What is Liquid Petroleum Gas?
Commonly referred to as Propane, LP Gas is one of the nation’s most versatile sources of energy, and supplies about 4 percent of our total energy needs.
Propane exists as a liquid and a gas. At atmospheric pressure and temperatures above –44 F, it is a non-toxic, colorless and odorless gas. Just as with natural gas, an identifying odor is added so it can be readily detected. When contained in an approved cylinder or tank, propane exists as a liquid and vapor. The vapor is released from the container as a clean-burning fuel gas. Propane is 270 times more compact as a liquid than as a gas, making it economical to store and transport as a liquid.
Approximately 90 percent of the United States’ propane supply is produced domestically, while 70 percent of the remaining supply is imported from Canada and Mexico. Approximately equal amounts of propane come from the refining of crude oil and from natural gas processing. Thus, propane is a readily available, secure energy source whose environmental benefits are widely recognized. Propane is an approved, alternative clean fuel listed in the 1990 Clean Air Act, as well as the National Energy Policy Act of 1992.
IN THE HOME
Consumers use propane for heating and cooling homes, heating water, cooking, refrigeration, drying clothes, barbecuing, lighting, and relaxing in front of the gas fireplace.
AS AN ALTERNATIVE FUEL FOR VEHICLES
Propane gas is the most widely used alternative fuel, with nearly 4 million vehicles worldwide running on propane. More than 350,000 vehicles run on propane in the U.S., according to the U.S. Department of Energy’s Alternative Fuels Data Center.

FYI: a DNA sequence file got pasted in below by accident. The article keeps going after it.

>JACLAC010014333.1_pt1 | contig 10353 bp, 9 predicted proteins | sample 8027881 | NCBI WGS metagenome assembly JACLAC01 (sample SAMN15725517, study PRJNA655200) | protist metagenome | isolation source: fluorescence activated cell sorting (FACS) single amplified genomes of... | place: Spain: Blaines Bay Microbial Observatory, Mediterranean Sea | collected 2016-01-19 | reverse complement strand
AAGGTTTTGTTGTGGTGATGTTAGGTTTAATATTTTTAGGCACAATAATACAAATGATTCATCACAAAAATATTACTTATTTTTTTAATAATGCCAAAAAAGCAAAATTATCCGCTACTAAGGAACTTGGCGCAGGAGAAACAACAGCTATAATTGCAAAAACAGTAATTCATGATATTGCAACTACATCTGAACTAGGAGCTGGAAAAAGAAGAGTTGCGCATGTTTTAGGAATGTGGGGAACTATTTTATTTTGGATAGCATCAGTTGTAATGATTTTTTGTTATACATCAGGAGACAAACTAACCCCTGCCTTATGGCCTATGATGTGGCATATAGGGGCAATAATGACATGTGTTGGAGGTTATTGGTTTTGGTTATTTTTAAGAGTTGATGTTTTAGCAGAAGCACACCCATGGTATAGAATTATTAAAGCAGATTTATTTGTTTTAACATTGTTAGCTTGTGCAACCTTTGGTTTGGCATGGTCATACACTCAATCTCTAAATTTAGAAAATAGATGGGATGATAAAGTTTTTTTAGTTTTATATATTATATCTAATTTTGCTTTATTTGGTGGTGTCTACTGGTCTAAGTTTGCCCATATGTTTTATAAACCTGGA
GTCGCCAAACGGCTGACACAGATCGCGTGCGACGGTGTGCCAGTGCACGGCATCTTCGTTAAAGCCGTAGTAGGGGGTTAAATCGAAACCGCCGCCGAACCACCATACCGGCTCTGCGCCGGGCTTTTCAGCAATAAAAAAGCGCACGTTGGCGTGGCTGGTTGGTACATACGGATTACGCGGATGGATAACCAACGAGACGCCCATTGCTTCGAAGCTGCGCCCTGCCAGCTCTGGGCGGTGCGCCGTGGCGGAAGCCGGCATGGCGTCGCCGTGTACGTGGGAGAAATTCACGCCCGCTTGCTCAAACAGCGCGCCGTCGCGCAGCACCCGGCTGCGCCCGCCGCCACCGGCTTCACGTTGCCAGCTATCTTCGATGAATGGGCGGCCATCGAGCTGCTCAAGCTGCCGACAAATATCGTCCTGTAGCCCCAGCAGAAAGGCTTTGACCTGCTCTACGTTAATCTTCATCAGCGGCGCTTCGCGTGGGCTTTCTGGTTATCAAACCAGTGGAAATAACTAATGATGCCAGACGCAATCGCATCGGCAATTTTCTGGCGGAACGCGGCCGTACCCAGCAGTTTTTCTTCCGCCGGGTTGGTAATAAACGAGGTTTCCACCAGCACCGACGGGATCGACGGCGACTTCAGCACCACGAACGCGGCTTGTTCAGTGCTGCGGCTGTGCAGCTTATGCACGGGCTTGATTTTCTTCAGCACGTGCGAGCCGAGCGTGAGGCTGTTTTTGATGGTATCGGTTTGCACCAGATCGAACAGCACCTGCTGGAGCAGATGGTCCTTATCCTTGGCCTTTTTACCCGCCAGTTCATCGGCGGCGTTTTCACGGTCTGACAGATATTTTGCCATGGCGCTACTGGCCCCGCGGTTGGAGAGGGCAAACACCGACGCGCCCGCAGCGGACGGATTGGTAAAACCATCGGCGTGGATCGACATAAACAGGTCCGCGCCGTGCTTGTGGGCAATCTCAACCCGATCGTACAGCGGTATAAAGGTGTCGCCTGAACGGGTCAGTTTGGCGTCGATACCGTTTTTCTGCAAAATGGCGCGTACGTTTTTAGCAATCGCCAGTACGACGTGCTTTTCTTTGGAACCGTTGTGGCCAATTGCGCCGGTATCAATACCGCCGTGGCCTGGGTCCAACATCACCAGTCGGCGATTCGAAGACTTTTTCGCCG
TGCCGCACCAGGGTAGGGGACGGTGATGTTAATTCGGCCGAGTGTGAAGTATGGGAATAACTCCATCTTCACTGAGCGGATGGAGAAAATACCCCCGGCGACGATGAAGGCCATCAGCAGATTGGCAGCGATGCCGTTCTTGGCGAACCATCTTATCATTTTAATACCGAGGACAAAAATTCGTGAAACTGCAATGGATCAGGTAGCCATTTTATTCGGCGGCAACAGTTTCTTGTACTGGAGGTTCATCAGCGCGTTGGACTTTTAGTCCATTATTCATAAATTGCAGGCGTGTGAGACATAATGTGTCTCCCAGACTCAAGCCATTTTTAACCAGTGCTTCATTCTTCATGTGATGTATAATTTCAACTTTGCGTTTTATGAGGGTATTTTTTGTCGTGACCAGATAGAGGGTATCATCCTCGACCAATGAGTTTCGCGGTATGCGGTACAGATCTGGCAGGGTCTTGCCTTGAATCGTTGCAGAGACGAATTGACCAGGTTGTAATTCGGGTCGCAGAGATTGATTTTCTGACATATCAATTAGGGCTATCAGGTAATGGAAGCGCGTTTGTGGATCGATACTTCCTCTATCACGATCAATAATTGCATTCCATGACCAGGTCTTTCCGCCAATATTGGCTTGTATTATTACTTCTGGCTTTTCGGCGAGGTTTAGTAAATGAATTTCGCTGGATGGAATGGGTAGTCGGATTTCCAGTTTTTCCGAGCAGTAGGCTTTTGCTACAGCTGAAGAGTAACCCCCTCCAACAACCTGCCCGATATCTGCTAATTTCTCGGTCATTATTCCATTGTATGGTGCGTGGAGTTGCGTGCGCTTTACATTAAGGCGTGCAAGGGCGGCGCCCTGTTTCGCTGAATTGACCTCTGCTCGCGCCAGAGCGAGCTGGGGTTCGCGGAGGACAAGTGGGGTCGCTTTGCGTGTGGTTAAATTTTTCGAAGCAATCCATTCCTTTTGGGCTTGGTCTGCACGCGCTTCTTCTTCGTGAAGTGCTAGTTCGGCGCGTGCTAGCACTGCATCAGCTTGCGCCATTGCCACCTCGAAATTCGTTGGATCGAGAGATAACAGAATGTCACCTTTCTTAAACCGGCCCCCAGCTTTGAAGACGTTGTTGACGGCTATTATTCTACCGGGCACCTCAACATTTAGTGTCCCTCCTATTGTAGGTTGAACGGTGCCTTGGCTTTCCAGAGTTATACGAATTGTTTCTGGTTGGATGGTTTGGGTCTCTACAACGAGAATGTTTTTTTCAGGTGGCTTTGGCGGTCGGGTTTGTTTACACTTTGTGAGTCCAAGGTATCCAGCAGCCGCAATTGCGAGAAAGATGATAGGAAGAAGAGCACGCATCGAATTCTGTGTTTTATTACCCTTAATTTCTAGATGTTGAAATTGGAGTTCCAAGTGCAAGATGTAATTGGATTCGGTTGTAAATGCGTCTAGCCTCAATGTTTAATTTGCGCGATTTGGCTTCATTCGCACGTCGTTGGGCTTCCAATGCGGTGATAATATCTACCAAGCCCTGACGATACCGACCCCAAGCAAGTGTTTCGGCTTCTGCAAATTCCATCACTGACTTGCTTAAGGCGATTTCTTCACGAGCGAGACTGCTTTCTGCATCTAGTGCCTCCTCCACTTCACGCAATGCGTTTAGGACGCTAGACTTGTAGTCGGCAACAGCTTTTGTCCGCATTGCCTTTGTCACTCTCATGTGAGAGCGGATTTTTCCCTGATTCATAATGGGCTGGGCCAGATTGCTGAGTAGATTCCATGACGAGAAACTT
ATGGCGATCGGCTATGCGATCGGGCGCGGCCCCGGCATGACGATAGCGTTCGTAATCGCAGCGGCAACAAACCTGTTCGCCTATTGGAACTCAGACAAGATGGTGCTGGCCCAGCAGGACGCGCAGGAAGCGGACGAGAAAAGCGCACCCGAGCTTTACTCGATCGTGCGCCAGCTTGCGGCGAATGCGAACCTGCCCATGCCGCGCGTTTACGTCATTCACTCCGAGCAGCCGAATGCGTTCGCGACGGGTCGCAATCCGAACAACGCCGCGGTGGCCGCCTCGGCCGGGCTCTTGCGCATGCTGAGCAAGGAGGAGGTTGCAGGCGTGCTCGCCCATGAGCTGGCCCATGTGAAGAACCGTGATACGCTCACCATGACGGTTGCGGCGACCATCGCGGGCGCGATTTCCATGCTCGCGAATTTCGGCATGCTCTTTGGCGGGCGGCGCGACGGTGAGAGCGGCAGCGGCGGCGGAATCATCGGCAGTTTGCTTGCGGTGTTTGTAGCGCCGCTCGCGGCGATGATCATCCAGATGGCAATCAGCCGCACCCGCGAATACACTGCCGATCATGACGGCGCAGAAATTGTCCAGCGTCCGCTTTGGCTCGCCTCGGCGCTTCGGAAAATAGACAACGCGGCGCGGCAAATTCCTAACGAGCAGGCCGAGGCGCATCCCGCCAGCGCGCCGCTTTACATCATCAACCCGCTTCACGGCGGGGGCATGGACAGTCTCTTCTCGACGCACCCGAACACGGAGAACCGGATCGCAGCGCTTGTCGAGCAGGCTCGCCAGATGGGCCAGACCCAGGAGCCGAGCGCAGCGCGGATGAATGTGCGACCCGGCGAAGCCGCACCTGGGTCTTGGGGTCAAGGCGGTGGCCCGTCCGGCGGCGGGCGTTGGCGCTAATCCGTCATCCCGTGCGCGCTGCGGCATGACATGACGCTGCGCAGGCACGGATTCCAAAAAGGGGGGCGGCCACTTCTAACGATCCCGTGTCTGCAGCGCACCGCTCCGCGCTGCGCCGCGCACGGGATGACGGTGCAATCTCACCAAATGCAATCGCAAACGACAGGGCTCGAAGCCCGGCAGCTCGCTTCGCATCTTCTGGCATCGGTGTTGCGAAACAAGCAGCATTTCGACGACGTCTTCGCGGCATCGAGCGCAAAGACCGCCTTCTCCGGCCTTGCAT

FOR RECREATIONAL USE
Because propane is portable and clean-burning, it is used by millions of recreational vehicle owners and camping enthusiasts.
ON THE FARM
Propane is a staple on 660,000 farms, where it is used in a wide range of agricultural applications, such as crop drying, flame cultivation, fruit ripening, space heating, water heating, refrigeration and the running of farm engines.
COMMERCIAL AND INDUSTRIAL USES
More than 1 million commercial establishments, such as hotels, restaurants and laundromats use propane in the same way a homeowner does: for heating and cooling air, heating water, cooking, refrigeration, drying clothes, barbecuing, and lighting. More than 350,000 industrial sites rely on it for space heating, brazing, soldering, cutting, heat treating, annealing, vulcanizing, and many other uses. Petrochemical industries use propane in the manufacture of plastics.